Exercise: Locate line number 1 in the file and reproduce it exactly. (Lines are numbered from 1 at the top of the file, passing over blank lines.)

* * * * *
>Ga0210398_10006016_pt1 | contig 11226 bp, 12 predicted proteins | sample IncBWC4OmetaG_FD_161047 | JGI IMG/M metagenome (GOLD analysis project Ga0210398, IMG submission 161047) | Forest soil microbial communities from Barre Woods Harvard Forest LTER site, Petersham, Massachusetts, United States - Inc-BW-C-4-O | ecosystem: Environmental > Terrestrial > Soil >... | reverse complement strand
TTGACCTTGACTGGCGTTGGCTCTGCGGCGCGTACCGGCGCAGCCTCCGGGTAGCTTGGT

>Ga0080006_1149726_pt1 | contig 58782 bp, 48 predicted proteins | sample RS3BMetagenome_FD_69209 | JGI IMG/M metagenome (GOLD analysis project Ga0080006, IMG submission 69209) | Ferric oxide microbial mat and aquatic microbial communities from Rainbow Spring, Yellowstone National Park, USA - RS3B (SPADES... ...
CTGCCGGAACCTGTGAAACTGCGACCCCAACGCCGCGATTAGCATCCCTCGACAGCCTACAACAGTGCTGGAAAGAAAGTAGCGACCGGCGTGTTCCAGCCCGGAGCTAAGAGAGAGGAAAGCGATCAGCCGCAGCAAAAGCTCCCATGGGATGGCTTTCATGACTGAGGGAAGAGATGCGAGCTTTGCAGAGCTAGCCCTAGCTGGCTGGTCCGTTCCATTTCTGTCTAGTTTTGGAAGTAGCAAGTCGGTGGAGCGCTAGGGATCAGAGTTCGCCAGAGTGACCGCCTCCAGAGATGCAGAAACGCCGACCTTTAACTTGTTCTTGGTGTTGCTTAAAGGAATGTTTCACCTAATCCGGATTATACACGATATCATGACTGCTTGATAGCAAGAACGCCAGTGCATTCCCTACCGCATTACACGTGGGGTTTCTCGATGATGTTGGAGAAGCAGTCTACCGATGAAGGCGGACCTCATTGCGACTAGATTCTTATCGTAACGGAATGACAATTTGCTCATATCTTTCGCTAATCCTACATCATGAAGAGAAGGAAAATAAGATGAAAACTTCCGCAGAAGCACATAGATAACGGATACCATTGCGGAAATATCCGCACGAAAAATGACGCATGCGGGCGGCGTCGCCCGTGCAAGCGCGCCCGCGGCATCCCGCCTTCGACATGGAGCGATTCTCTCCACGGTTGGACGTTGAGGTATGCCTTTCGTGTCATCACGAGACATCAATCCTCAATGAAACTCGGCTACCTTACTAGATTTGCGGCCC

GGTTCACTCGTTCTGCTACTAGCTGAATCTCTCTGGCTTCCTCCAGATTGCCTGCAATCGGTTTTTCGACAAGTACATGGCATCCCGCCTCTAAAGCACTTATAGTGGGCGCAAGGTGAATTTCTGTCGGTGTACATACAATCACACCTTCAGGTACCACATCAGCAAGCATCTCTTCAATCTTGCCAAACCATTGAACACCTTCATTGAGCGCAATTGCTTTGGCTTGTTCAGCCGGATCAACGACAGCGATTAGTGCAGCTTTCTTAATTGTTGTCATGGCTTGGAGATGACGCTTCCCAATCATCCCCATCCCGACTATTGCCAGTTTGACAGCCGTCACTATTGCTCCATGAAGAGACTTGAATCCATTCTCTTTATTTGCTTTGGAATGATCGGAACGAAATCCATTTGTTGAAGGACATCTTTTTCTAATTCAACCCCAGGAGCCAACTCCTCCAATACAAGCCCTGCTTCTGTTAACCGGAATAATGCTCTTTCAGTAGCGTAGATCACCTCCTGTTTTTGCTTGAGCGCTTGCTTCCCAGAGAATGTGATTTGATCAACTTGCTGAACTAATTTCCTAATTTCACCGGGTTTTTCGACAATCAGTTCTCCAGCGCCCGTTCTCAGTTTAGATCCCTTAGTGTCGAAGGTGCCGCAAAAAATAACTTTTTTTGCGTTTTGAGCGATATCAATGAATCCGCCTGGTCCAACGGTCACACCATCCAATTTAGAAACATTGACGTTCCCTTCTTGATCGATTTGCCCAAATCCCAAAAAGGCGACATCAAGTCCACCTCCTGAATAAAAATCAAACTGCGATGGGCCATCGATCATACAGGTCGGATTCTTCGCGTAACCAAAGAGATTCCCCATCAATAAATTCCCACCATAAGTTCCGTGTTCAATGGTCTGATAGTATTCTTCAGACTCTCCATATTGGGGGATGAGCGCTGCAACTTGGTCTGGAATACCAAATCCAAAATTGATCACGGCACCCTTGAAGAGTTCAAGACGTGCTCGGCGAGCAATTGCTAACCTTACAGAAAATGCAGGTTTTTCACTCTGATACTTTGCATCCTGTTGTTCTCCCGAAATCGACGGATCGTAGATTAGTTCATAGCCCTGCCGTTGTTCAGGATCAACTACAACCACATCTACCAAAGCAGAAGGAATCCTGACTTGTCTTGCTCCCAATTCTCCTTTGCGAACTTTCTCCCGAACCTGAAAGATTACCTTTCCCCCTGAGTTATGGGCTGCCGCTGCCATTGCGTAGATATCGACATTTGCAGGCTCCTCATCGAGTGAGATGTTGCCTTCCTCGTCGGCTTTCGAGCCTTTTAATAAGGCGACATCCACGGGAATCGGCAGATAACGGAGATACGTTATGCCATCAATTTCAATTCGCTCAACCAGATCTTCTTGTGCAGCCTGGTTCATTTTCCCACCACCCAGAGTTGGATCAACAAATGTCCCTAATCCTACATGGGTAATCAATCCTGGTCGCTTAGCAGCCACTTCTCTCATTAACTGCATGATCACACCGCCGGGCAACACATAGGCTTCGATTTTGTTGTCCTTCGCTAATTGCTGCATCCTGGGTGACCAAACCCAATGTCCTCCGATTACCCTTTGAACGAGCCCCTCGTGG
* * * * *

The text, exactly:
>Ga0210398_10006016_pt1 | contig 11226 bp, 12 predicted proteins | sample IncBWC4OmetaG_FD_161047 | JGI IMG/M metagenome (GOLD analysis project Ga0210398, IMG submission 161047) | Forest soil microbial communities from Barre Woods Harvard Forest LTER site, Petersham, Massachusetts, United States - Inc-BW-C-4-O | ecosystem: Environmental > Terrestrial > Soil >... | reverse complement strand